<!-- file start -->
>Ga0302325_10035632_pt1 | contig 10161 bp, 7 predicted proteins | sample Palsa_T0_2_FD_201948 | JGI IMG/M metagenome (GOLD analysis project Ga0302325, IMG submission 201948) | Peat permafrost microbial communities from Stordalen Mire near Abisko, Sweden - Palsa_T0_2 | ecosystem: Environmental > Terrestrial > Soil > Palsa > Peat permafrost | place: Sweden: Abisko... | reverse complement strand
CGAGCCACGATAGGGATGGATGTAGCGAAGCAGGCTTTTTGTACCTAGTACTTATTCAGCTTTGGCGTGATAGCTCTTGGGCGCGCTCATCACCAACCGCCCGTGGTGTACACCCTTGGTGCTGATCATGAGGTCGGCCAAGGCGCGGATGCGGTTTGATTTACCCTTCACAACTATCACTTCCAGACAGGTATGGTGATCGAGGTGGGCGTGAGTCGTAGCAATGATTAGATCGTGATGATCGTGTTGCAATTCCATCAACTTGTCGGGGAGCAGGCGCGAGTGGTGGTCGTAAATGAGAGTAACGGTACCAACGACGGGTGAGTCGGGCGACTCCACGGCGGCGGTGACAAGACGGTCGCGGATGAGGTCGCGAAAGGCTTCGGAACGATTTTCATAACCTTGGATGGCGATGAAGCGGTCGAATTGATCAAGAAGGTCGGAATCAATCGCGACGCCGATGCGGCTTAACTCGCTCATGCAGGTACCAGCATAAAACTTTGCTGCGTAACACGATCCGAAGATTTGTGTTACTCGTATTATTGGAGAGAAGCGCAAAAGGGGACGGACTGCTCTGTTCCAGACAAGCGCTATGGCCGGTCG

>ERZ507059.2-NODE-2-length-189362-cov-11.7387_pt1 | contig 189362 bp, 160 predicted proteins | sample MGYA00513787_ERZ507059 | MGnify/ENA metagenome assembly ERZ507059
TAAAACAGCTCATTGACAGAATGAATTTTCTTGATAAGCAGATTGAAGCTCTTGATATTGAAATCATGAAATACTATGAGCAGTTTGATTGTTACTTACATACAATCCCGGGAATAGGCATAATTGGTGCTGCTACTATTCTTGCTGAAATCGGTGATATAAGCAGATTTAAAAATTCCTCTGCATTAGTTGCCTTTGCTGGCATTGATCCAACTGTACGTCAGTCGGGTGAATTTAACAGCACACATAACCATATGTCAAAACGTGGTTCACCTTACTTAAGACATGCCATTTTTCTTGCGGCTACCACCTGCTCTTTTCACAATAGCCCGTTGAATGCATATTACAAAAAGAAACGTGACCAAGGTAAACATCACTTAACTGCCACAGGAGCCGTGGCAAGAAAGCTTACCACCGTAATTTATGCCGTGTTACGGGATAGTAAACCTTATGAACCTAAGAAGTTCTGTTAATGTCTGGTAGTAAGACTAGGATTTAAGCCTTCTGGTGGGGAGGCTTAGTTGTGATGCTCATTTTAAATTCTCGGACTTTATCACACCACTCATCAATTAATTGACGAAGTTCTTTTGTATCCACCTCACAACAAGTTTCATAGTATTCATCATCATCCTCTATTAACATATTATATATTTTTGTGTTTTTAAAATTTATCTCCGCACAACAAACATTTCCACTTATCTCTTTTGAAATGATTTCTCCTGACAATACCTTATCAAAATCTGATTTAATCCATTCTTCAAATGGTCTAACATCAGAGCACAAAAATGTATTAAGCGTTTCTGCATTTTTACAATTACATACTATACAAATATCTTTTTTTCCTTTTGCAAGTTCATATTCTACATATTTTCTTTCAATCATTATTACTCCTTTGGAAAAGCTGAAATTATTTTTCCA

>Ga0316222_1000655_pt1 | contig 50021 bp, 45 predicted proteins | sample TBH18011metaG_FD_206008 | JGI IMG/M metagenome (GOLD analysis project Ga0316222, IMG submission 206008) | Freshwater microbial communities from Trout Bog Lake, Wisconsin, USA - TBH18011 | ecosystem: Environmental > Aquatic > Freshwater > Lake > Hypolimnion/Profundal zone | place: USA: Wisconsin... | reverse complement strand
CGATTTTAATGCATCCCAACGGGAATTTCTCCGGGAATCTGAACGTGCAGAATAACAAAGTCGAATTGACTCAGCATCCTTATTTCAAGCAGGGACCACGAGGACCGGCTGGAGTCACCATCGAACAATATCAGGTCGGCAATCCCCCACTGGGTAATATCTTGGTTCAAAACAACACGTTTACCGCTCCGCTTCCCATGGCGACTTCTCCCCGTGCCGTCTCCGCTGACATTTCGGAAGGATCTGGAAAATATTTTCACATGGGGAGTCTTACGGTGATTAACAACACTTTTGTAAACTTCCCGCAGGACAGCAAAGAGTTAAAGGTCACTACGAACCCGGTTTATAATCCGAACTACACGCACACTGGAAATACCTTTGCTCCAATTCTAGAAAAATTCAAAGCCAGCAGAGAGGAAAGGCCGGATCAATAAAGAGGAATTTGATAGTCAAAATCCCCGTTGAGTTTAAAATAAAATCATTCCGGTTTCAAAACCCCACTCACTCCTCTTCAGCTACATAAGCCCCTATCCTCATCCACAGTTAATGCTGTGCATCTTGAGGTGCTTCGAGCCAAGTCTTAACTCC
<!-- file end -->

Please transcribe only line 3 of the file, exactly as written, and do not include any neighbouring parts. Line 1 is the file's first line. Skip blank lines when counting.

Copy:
>ERZ507059.2-NODE-2-length-189362-cov-11.7387_pt1 | contig 189362 bp, 160 predicted proteins | sample MGYA00513787_ERZ507059 | MGnify/ENA metagenome assembly ERZ507059